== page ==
The focus of this article was relationships: the relationships in a labor-intensive culture and the influence of money on those relationships. You respond with some information about barter and then extol the virtues of money, but say nothing about the central thesis of relationships. We can debate the history of economic exchange, and the pros and cons of money, gold, etc. in another place if you like, but those are quite off the point as they are not the focus of this article.
Another point of this article is exactly what you have suggested: to consider how to progressively implement varnashrama within ISKCON and society at large in modern society. I apologize if I did not make that clear. If money destroys the relationships so necessary to varnashrama culture, then how shall we approach the establishment of the varnashrama culture today? Shall we do away with money? Or is there some other alternative? My thesis is that mutually-dependent relationships are necessary for proper varnashrama culture and that money is an anathema to them. Further, I present the idea that we have collectively missed this point in our “farm” projects (if they were ever “varnashrama” projects is another question), and because of this we have not seen the success that we so desire.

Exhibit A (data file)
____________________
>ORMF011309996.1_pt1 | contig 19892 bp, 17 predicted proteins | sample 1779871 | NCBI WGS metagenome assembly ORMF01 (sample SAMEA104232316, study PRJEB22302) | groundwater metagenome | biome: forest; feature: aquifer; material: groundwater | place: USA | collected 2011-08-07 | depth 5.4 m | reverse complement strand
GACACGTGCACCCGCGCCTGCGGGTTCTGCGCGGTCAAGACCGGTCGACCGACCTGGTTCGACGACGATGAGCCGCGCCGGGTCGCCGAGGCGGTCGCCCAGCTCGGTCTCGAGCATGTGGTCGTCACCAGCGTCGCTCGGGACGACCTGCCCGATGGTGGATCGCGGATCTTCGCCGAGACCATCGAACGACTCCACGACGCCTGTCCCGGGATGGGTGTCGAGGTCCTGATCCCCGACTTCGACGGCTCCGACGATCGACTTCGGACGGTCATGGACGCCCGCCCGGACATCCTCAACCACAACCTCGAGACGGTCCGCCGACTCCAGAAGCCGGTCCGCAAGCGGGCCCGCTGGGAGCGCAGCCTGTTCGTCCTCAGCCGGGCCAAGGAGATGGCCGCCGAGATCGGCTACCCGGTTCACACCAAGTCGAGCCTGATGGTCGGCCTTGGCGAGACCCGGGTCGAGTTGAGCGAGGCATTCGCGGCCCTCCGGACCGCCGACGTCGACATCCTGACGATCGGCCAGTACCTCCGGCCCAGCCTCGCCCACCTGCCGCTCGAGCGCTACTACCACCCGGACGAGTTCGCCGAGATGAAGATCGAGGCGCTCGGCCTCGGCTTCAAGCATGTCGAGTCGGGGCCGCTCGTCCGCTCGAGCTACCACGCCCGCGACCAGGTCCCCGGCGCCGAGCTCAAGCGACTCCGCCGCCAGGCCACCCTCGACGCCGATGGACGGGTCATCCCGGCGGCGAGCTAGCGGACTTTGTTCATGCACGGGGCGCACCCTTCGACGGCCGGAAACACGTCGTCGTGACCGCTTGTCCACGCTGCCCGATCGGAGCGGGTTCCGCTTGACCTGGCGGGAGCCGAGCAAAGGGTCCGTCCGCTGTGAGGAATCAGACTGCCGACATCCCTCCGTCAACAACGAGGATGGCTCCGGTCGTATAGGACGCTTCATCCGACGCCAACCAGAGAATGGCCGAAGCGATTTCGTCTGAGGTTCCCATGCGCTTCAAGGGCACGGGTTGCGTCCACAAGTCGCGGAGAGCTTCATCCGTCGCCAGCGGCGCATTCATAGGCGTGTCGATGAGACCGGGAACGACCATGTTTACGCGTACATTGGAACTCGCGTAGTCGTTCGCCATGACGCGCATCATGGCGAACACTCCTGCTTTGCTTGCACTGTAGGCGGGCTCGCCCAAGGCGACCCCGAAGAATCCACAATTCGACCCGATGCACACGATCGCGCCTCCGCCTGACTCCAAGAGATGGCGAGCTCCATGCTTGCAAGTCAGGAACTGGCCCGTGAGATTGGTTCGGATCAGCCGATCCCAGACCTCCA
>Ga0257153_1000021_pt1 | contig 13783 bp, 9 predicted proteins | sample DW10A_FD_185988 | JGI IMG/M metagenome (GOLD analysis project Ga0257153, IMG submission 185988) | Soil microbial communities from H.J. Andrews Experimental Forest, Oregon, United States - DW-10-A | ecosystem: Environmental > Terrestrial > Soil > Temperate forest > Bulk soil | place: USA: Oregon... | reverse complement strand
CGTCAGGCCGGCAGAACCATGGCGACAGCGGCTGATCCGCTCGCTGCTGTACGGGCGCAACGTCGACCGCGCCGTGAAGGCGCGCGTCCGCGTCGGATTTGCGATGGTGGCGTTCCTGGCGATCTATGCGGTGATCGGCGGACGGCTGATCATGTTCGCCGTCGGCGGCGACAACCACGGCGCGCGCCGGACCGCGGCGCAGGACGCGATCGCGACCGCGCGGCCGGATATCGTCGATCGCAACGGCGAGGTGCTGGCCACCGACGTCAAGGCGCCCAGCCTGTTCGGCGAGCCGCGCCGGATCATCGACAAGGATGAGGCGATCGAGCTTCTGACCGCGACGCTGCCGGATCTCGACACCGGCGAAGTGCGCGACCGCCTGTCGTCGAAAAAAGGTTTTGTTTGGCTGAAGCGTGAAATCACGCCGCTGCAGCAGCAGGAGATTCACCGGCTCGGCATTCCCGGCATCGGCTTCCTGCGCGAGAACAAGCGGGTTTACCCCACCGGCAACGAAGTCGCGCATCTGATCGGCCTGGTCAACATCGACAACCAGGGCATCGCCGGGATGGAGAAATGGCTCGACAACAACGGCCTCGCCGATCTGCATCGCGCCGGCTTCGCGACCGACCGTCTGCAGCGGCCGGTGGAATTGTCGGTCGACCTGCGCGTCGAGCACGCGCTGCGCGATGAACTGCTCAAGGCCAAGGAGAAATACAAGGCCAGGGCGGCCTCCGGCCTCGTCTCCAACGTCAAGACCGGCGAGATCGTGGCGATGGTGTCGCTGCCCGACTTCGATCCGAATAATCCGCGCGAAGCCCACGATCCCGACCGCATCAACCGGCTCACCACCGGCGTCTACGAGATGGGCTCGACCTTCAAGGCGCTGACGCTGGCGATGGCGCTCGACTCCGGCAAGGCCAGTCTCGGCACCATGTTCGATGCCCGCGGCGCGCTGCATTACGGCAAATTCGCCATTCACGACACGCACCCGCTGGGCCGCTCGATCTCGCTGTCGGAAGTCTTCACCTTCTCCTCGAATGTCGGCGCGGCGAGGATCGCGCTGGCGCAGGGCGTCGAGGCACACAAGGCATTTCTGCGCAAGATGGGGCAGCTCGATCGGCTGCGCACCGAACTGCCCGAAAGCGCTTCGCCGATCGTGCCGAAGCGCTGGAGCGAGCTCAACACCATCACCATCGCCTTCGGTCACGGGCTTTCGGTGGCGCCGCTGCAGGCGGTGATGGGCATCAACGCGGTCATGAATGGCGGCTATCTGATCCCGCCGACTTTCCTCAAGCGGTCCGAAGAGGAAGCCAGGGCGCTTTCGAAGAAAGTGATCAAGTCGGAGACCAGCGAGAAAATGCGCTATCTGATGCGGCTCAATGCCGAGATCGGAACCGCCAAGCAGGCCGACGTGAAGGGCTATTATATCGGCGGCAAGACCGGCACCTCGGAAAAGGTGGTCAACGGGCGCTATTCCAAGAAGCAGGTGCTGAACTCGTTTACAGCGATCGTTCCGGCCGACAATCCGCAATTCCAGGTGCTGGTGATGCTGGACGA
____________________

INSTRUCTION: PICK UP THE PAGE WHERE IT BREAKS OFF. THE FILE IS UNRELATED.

If you have some comments on the actual thesis of this article I would be happy to respond further.
Wishing you well in your devotional service.
» Posted By Dhanesvara On Oct 2, 2010 @ 5:29 pm